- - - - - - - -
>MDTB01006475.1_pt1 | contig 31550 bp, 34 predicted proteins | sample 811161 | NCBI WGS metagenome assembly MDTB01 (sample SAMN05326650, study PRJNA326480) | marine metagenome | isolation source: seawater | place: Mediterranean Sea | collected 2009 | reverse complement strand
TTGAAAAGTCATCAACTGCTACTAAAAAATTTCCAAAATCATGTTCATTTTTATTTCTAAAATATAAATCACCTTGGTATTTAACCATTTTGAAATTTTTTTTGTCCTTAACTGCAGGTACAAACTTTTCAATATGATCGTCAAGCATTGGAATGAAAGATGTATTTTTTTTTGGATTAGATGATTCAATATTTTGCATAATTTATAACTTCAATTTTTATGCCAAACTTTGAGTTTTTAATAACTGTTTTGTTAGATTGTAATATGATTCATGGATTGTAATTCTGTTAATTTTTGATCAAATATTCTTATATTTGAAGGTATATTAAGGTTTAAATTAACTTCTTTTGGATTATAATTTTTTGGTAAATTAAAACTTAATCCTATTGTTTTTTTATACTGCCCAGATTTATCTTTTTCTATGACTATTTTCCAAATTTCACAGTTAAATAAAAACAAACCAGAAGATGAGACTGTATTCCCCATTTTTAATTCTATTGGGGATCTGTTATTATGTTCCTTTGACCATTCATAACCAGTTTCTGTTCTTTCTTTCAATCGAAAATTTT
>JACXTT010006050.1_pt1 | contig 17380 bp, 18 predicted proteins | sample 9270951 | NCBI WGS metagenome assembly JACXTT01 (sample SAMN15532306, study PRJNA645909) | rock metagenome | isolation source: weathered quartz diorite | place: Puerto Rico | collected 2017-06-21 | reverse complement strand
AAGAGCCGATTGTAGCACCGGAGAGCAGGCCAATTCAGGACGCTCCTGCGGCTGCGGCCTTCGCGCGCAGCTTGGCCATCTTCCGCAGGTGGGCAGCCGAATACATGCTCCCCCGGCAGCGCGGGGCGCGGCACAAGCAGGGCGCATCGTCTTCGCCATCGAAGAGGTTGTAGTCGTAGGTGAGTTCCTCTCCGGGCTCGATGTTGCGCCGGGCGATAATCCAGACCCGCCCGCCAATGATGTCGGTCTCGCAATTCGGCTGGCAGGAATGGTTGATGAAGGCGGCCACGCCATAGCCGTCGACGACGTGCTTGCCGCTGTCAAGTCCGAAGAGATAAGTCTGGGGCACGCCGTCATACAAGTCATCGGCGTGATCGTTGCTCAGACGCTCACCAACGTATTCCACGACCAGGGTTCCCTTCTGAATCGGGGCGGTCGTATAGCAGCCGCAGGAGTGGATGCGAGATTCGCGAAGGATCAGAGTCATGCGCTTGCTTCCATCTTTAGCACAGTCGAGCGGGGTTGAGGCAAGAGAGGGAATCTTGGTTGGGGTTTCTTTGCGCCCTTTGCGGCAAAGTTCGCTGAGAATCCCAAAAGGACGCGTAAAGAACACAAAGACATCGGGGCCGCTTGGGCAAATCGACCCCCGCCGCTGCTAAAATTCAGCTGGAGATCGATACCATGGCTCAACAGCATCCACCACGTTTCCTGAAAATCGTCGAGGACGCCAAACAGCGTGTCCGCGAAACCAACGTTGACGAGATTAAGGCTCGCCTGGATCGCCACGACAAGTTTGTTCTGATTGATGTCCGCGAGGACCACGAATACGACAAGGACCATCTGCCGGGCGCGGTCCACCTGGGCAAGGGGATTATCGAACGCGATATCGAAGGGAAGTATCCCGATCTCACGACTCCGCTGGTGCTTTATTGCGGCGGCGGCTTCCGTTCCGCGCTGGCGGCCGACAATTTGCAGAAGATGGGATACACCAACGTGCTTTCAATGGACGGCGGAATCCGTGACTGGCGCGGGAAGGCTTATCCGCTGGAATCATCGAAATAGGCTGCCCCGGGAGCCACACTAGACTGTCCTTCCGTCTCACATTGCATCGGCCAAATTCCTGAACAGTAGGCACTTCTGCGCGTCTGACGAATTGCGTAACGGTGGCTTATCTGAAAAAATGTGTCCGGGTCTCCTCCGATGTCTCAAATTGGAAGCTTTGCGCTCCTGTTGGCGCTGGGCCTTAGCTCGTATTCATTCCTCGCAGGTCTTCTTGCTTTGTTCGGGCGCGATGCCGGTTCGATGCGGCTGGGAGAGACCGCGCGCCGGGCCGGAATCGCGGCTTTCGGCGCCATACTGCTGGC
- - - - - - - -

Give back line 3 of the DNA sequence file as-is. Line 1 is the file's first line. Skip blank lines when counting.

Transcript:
>JACXTT010006050.1_pt1 | contig 17380 bp, 18 predicted proteins | sample 9270951 | NCBI WGS metagenome assembly JACXTT01 (sample SAMN15532306, study PRJNA645909) | rock metagenome | isolation source: weathered quartz diorite | place: Puerto Rico | collected 2017-06-21 | reverse complement strand